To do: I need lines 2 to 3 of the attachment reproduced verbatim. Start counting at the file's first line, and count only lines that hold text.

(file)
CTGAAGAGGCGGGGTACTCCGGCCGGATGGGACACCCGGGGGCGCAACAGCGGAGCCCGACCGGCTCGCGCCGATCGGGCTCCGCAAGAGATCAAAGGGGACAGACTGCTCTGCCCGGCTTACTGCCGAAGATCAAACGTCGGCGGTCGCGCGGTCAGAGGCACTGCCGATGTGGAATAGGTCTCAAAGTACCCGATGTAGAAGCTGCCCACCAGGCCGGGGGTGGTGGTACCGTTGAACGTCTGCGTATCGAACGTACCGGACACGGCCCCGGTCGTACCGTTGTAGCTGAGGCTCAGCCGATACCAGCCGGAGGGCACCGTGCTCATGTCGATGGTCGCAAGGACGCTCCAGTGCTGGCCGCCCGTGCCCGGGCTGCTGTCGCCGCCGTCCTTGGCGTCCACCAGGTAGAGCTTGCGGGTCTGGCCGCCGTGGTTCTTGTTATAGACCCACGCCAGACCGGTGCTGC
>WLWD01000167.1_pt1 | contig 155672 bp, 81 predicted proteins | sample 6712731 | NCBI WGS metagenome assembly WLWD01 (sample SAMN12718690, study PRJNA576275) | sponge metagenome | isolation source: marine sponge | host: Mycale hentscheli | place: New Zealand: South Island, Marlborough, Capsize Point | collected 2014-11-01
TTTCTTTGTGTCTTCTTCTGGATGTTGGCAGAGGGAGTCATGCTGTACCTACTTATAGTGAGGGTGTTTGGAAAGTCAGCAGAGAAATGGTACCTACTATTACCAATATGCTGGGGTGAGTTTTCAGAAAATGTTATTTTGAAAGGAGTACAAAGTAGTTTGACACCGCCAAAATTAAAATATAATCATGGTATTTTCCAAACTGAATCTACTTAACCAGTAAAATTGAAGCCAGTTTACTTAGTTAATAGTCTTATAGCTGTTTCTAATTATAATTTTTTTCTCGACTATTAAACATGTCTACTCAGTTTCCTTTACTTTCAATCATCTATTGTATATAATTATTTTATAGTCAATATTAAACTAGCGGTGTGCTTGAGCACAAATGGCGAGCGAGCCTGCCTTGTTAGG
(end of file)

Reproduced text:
>WLWD01000167.1_pt1 | contig 155672 bp, 81 predicted proteins | sample 6712731 | NCBI WGS metagenome assembly WLWD01 (sample SAMN12718690, study PRJNA576275) | sponge metagenome | isolation source: marine sponge | host: Mycale hentscheli | place: New Zealand: South Island, Marlborough, Capsize Point | collected 2014-11-01
TTTCTTTGTGTCTTCTTCTGGATGTTGGCAGAGGGAGTCATGCTGTACCTACTTATAGTGAGGGTGTTTGGAAAGTCAGCAGAGAAATGGTACCTACTATTACCAATATGCTGGGGTGAGTTTTCAGAAAATGTTATTTTGAAAGGAGTACAAAGTAGTTTGACACCGCCAAAATTAAAATATAATCATGGTATTTTCCAAACTGAATCTACTTAACCAGTAAAATTGAAGCCAGTTTACTTAGTTAATAGTCTTATAGCTGTTTCTAATTATAATTTTTTTCTCGACTATTAAACATGTCTACTCAGTTTCCTTTACTTTCAATCATCTATTGTATATAATTATTTTATAGTCAATATTAAACTAGCGGTGTGCTTGAGCACAAATGGCGAGCGAGCCTGCCTTGTTAGG